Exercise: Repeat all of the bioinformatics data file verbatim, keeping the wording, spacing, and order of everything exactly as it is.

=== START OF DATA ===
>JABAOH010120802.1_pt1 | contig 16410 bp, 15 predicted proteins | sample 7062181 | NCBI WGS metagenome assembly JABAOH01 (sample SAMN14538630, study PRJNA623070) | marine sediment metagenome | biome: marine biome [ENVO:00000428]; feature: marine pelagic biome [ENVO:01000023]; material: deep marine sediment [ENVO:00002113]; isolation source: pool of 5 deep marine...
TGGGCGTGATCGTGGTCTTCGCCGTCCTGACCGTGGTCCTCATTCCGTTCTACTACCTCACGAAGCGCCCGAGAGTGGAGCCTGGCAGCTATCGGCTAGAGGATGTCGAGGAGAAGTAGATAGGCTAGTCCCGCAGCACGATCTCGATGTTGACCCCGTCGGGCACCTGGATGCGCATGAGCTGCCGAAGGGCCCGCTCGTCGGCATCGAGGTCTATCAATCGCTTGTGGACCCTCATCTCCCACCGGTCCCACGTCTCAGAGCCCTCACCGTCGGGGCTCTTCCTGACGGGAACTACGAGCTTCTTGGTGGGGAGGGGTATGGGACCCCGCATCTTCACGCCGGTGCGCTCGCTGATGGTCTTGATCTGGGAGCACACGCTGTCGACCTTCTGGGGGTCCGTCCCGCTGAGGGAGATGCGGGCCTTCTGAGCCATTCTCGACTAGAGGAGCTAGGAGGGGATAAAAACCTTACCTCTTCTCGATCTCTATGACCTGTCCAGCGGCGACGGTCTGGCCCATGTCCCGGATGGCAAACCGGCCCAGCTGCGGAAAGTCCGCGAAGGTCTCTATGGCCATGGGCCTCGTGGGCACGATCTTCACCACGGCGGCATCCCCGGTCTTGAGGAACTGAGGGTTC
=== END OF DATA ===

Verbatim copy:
>JABAOH010120802.1_pt1 | contig 16410 bp, 15 predicted proteins | sample 7062181 | NCBI WGS metagenome assembly JABAOH01 (sample SAMN14538630, study PRJNA623070) | marine sediment metagenome | biome: marine biome [ENVO:00000428]; feature: marine pelagic biome [ENVO:01000023]; material: deep marine sediment [ENVO:00002113]; isolation source: pool of 5 deep marine...
TGGGCGTGATCGTGGTCTTCGCCGTCCTGACCGTGGTCCTCATTCCGTTCTACTACCTCACGAAGCGCCCGAGAGTGGAGCCTGGCAGCTATCGGCTAGAGGATGTCGAGGAGAAGTAGATAGGCTAGTCCCGCAGCACGATCTCGATGTTGACCCCGTCGGGCACCTGGATGCGCATGAGCTGCCGAAGGGCCCGCTCGTCGGCATCGAGGTCTATCAATCGCTTGTGGACCCTCATCTCCCACCGGTCCCACGTCTCAGAGCCCTCACCGTCGGGGCTCTTCCTGACGGGAACTACGAGCTTCTTGGTGGGGAGGGGTATGGGACCCCGCATCTTCACGCCGGTGCGCTCGCTGATGGTCTTGATCTGGGAGCACACGCTGTCGACCTTCTGGGGGTCCGTCCCGCTGAGGGAGATGCGGGCCTTCTGAGCCATTCTCGACTAGAGGAGCTAGGAGGGGATAAAAACCTTACCTCTTCTCGATCTCTATGACCTGTCCAGCGGCGACGGTCTGGCCCATGTCCCGGATGGCAAACCGGCCCAGCTGCGGAAAGTCCGCGAAGGTCTCTATGGCCATGGGCCTCGTGGGCACGATCTTCACCACGGCGGCATCCCCGGTCTTGAGGAACTGAGGGTTC